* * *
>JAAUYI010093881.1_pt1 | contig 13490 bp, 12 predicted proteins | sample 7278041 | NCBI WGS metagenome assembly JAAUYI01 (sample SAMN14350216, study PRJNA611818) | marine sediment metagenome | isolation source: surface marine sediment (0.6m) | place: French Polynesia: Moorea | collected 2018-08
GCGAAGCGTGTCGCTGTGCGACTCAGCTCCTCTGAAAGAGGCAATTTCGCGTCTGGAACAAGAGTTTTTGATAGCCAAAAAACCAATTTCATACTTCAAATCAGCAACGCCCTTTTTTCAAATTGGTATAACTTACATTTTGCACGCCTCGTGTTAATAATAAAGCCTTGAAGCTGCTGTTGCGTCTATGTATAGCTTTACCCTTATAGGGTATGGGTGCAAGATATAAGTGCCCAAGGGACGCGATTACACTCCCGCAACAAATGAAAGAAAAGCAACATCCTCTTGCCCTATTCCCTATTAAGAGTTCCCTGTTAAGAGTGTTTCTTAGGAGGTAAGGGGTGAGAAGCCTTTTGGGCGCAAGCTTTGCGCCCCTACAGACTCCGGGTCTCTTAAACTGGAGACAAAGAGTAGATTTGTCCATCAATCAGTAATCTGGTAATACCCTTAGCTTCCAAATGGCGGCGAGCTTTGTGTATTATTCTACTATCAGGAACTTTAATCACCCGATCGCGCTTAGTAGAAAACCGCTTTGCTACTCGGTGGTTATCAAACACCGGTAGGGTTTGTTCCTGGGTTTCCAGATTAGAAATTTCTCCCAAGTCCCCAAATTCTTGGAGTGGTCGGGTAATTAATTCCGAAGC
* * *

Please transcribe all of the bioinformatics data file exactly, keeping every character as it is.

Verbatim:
>JAAUYI010093881.1_pt1 | contig 13490 bp, 12 predicted proteins | sample 7278041 | NCBI WGS metagenome assembly JAAUYI01 (sample SAMN14350216, study PRJNA611818) | marine sediment metagenome | isolation source: surface marine sediment (0.6m) | place: French Polynesia: Moorea | collected 2018-08
GCGAAGCGTGTCGCTGTGCGACTCAGCTCCTCTGAAAGAGGCAATTTCGCGTCTGGAACAAGAGTTTTTGATAGCCAAAAAACCAATTTCATACTTCAAATCAGCAACGCCCTTTTTTCAAATTGGTATAACTTACATTTTGCACGCCTCGTGTTAATAATAAAGCCTTGAAGCTGCTGTTGCGTCTATGTATAGCTTTACCCTTATAGGGTATGGGTGCAAGATATAAGTGCCCAAGGGACGCGATTACACTCCCGCAACAAATGAAAGAAAAGCAACATCCTCTTGCCCTATTCCCTATTAAGAGTTCCCTGTTAAGAGTGTTTCTTAGGAGGTAAGGGGTGAGAAGCCTTTTGGGCGCAAGCTTTGCGCCCCTACAGACTCCGGGTCTCTTAAACTGGAGACAAAGAGTAGATTTGTCCATCAATCAGTAATCTGGTAATACCCTTAGCTTCCAAATGGCGGCGAGCTTTGTGTATTATTCTACTATCAGGAACTTTAATCACCCGATCGCGCTTAGTAGAAAACCGCTTTGCTACTCGGTGGTTATCAAACACCGGTAGGGTTTGTTCCTGGGTTTCCAGATTAGAAATTTCTCCCAAGTCCCCAAATTCTTGGAGTGGTCGGGTAATTAATTCCGAAGC